Acute Pancreatitis (AP) is a potentially lethal inflammatory disease of the pancreas. Its pathogenesis remains obscure and is involved in a process of acute inflammation and necrosis in the pancreas, with variable involvement of regional tissues or organ systems that leads to a systemic inflammatory response. AP contributes to thousands of annual hospital admissions and consecutive complications. In the US alone, >300,000 patients are hospitalized annually with AP leading to 7,200 deaths. In the majority of patients, the condition is mild, but 25% of patients suffer a severe attack, and between 30 and 50%of the patients will die. The most common causes of AP is the presence of gallstones and heavy alcohol (60%-80%) use that cause inflammation and necrosis of the pancreas. Other causes include trauma, infections, medications, and tumors of the pancreas. For mild cases, standard therapy and current treatments are non-steroidal anti-inflammatory drugs (NSAID) and corticosteroids, antibiotics, and nutrition supplements. Standard therapy for patients with severe disease includes early invasive monitoring and resuscitation, prophylactic antibiotics, nutrition, and serial CT scanning to identify infection and necrosis. There is no single effective therapeutic strategy for severe acute pancreatitis. Recently, despite the use of less invasive techniques, complications following debridement of necrotic pancreatic tissue are still common and the mortality rate with severe AP is still high. It also inflicts a heavy economic burden;the direct cost in the US alone is more than $2 billion annually. Hence there is a critical need for effective and affordable non-surgical therapy for AP. Poly (ADP-ribose) polymerase (PARP), a nuclear enzyme, plays an important role in the pathogenesis of AP. Recent studies have shown that oxygen-derived free radicals play a crucial role in the pathogenesis of AP. Oxidative stress caused by free radicals and activation of PARP has been proposed as a common mechanism for pancreatic injury in alcohol, gallstone and ischemic pancreatitis as well as in other experimental models of AP. PARP overactivation, depletes the intracellular concentration of NAD+ and ATP, thus leading to cellular dysfunction and cell death. One of the most exciting areas of research for the treatment of pancreatic injury is to inhibit PARP activation. Using a product discovery engine comprising 3-D molecular modeling, we successfully identified two novel small molecules that inhibit PARP activity in vitro and exerts protective effects in in vivo models of AP and toxic injury. Our therapeutic strategy is designed to bring one of the best PARP inhibitor to further study and bring to clinical trials to attenuate patient morbidity and mortality associated with severe AP.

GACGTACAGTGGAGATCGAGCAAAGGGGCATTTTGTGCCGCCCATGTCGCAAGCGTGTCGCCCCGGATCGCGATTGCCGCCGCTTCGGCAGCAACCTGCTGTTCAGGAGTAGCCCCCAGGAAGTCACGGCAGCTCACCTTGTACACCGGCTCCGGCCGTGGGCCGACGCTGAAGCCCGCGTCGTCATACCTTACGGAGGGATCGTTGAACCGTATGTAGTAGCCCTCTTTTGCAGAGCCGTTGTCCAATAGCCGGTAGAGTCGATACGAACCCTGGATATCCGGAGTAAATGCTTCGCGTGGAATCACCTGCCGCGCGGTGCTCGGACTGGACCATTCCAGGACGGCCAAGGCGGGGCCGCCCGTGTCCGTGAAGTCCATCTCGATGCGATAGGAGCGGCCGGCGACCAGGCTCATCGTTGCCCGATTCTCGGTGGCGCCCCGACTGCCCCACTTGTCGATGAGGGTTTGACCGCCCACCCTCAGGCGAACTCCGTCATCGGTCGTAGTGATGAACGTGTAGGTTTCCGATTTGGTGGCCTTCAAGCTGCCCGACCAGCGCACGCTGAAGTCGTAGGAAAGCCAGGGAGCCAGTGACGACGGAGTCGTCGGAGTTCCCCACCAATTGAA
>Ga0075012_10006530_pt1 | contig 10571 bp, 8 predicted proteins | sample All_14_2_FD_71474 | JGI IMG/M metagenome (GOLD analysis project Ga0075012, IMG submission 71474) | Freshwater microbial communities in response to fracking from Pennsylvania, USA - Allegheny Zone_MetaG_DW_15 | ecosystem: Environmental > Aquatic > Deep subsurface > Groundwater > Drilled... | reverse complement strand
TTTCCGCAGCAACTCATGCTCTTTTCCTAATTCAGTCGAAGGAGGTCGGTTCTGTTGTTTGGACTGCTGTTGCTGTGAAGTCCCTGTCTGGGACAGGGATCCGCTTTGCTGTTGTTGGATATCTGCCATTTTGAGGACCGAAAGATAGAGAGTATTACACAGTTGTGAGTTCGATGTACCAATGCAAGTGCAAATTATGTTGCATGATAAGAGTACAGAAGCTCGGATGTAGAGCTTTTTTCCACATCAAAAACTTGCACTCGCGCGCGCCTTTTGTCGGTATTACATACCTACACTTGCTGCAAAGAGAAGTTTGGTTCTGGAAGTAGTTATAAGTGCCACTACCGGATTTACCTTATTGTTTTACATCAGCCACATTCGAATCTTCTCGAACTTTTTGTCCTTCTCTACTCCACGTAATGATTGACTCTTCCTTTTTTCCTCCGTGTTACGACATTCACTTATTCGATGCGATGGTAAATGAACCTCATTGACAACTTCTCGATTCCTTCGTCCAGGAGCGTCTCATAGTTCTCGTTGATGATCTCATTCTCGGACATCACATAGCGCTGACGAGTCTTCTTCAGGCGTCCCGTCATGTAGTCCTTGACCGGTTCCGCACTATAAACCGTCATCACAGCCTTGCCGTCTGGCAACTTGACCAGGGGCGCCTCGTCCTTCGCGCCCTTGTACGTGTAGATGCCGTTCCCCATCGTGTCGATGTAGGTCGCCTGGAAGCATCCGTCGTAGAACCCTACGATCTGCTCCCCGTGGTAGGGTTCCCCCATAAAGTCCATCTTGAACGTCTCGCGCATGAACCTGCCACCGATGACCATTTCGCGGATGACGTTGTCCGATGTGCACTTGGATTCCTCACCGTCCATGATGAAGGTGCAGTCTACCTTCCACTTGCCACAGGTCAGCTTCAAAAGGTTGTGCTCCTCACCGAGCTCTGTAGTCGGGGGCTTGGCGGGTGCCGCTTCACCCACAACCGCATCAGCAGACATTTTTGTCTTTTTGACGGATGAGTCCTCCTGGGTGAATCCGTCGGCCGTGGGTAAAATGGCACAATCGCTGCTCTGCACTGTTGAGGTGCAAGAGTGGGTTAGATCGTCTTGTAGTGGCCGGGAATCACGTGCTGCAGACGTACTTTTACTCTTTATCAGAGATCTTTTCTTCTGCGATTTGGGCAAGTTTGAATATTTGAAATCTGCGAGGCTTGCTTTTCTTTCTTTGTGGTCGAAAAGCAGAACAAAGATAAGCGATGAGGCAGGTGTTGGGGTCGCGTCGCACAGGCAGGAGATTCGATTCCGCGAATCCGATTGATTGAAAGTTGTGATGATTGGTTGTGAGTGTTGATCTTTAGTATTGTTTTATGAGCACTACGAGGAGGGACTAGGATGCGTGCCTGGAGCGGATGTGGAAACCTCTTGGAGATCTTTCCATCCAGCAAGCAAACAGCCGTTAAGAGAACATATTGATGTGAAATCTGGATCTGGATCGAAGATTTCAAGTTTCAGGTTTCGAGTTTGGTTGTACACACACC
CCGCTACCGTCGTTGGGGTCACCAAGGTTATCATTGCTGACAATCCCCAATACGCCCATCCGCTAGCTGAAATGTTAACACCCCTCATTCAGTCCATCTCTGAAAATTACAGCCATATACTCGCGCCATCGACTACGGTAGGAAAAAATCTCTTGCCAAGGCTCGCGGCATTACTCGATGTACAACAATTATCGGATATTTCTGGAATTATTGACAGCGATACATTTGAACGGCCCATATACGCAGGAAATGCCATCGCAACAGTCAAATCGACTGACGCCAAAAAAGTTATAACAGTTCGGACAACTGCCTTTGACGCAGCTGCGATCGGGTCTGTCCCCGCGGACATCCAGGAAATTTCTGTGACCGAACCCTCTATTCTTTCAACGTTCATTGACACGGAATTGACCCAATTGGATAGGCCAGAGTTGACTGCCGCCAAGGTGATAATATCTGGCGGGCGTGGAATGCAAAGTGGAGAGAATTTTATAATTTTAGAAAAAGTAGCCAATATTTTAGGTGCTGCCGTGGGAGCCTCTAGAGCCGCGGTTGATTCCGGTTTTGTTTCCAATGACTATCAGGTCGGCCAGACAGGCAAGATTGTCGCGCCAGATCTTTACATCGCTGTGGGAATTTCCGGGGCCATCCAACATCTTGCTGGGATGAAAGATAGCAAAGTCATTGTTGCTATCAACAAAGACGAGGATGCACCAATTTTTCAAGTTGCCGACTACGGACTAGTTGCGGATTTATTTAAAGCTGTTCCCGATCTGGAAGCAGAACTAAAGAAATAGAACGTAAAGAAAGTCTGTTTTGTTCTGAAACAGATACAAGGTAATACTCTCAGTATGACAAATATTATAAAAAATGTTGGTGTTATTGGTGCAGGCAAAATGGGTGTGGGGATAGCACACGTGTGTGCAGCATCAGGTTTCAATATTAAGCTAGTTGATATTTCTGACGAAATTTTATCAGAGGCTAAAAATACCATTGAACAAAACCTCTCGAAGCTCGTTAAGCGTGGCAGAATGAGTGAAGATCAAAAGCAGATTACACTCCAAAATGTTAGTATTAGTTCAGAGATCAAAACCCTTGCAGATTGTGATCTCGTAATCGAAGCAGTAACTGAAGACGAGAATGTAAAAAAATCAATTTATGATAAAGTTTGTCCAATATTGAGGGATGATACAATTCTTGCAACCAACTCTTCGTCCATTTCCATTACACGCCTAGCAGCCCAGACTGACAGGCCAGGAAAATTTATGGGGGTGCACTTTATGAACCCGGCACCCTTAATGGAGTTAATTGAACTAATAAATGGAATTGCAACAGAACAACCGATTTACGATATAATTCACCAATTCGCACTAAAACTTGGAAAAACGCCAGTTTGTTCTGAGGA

Pancreatitis (AP) is an inflammatory and necrotic disease of the pancreas and severe AP is associated with systemic inflammatory response with high morbidity and mortality. Poly (ADP-ribose) polymerase (PARP), a nuclear enzyme, plays an important role in the pathogenesis of AP. DNA damage by reactive oxygen/nitrogen free radicals in pancreatic injury and consequent over-activation of PARP promotes pancreatic cellular dysfunction/cell death leading to AP. Current therapeutic methods are insufficient for the treatment of severe AP. One of the most exciting areas of research for the treatment of pancreatic injury is to inhibit PARP activation. Using a 3-D molecular modeling, we successfully identified two novel PARP inhibitors. Our therapeutic strategy in the current project is to test our lead PARP inhibitors in two invivo models of AP and identifify one of the best PARP inhibitor to further studies in Phase II and potentially a clinical product.